The UK government’s recent decision to delay the ban on the sale of new petrol and diesel engine cars from 2030 to 2035 has proven controversial. Indeed, the decision came as a surprise for many within the industry who were planning towards the 2030 deadline.
One section of the industry which stands to be impacted is the subscription segment, where many are usure whether this announcement will bolster or undermine EV subscriptions.
We spoke to Toby Kernon, CEO of Wagonex, to discuss his thoughts surrounding the announcement as well as to touch on what this means for the company.
Just Auto (JA): How did the idea for Wagonex come to be?
Toby Kernon (TK): My background is in finance. I have been self-employed since 1998. I have had a lot of experience in multiple different asset classes around bank lending, government bonds and now auto finance.
I came into the world of tech start-ups about ten years ago. The idea of Wagonex came from my love of cars, but also frustration in the way that the car industry worked in terms of different financial products being offered. I thought there ought to be more flexible, all-inclusive and customer-centric solutions for customers. The subscription model seemed to be the perfect solution and seven years in the market is really starting to pick up for car subs.
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The government has recently announced a push-back on the sales ban of new ICE vehicles until 2035. What are your thoughts on this?
As an EV driver it’s a real shame for the pace of adoption of EVs. I think there’s obviously a lot of uncertainty around range anxiety, the advances in technology and the price of EVs. EVs are still very much in the early adopter phase, and unfortunately, I think it’s still going to remain in the early adopter phase for an extended period which is a real shame.
I hope it doesn’t delay all of the work going into the public charging infrastructure because that is and remains a problem at the moment, particularly in London and areas where there’s a large concentration of early adopter EV drivers, and a real shortage of charge-points.
How does this announcement impact Wagonex?
Subscription is growing. It’s tipping into the mass-market phase. We’ve got to a point where there’s a blend of 75% ICE, 25% EV on our platform. It’s very much indicating that we’re still in that early adopter phase for EVs.
We’ve always tried to make sure that we give our customers choice; there’s a variety of vehicles across ICEs, hybrids and EVs. I think that we are suitably hedged to continue operating and offering our customers a certain service that we make work for them.
The extension in the timeframe adds uncertainty to those who want to commit to EVs. It could very well bolster the subscription market as a try-before-you-buy, or try because you’re not sure. Customers can test electric vehicles for one month, or up to 48 months depending on their level of commitment. Perhaps that gives us an opportunity to support the scenario of EV adoption alongside an increased level of uncertainty.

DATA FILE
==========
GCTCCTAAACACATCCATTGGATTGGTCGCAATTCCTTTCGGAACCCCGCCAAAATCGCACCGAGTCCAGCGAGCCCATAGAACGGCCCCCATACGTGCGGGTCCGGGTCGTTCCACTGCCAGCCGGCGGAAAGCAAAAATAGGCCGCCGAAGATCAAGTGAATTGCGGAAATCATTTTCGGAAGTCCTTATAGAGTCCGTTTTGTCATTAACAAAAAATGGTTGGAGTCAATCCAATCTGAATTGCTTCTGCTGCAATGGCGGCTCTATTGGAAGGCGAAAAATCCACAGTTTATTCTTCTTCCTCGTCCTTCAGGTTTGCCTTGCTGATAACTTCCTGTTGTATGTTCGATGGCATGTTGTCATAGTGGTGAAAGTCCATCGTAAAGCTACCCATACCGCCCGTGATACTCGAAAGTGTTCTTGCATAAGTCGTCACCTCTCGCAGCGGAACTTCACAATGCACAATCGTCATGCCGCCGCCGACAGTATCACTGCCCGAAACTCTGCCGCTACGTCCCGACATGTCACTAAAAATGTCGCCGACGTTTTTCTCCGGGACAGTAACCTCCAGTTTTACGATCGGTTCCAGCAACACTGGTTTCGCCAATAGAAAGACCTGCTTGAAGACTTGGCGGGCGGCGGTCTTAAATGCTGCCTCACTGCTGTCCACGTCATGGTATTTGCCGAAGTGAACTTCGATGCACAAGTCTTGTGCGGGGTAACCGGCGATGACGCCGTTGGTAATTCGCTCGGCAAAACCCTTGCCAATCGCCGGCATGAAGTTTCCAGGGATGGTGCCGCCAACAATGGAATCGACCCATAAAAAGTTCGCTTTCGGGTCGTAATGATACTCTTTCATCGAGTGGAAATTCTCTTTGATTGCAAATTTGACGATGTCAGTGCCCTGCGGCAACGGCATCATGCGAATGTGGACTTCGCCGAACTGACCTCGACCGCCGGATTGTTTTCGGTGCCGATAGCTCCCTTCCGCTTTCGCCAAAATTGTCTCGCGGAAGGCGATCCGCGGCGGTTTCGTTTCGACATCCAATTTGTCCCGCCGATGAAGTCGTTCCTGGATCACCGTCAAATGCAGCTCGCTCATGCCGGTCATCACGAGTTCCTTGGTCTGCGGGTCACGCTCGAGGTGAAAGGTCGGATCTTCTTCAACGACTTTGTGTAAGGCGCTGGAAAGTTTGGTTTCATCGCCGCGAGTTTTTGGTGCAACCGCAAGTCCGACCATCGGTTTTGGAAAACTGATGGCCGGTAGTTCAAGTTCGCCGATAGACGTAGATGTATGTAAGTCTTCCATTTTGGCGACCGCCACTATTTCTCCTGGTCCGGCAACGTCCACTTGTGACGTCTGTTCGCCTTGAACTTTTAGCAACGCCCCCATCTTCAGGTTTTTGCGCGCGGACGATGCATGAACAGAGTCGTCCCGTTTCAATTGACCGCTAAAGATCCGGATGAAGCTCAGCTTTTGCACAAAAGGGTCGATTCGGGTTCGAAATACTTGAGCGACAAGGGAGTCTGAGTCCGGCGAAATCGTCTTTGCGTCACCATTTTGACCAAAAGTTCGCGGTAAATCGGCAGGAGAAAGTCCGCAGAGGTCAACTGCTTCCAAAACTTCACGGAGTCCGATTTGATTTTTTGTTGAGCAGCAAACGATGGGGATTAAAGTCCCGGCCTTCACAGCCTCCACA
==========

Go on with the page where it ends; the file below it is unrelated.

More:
For the industry, I think it adds to uncertainty. There has always been an uncertainty around the residual values of electric vehicles for fleets and fleet managers, and the companies that make the cars. If there is that much uncertainty in the industry, how can we expect consumers to have a level of certainty in the decision to adopt EVs? Unfortunately, uncertainty is not helpful for either the industry or consumers.
Do you feel that the original 2030 goal was achievable?
I think that 2030 target was always a stretch. However, the industry has made a significant investment when it comes to EV charging infrastructure. It’s not clear whether the charging infrastructure would have been able to keep up with the demand.
It will soon be 2024. Perhaps a decision could have been reviewed in one, two, three years’ time, when closer to the date. The government could have had more visibility on what they’re able to achieve within the seven-year period.
What is the company focusing on for the remainder of the year and 2024?
We have spent a large portion of the year improving our products for our industry partners. Over the next three to six months, we’ll have a more concentrated focus on improving the journey for our customers.
We are a small business with finite resources. We’d love to be able to do everything all at once, all at the same time. So, the slight shift in focus towards customers, obviously not forgetting core partners, is very important to us.
There is an opportunity to build a customer base around electric vehicles. In particular, we’re seeing second life, used EV stocks increase – that offers customers a competitive price point for them to try a subscription with a low level of commitment. It also allows fleets to monetise those second life vehicles.
We think that is an industry sweet spot that works well for fleets, manufacturers, independents and/or dealerships who want to get into this space, where there is a growing market in EV adoption with the right price point, the right vehicles packaged in the right way.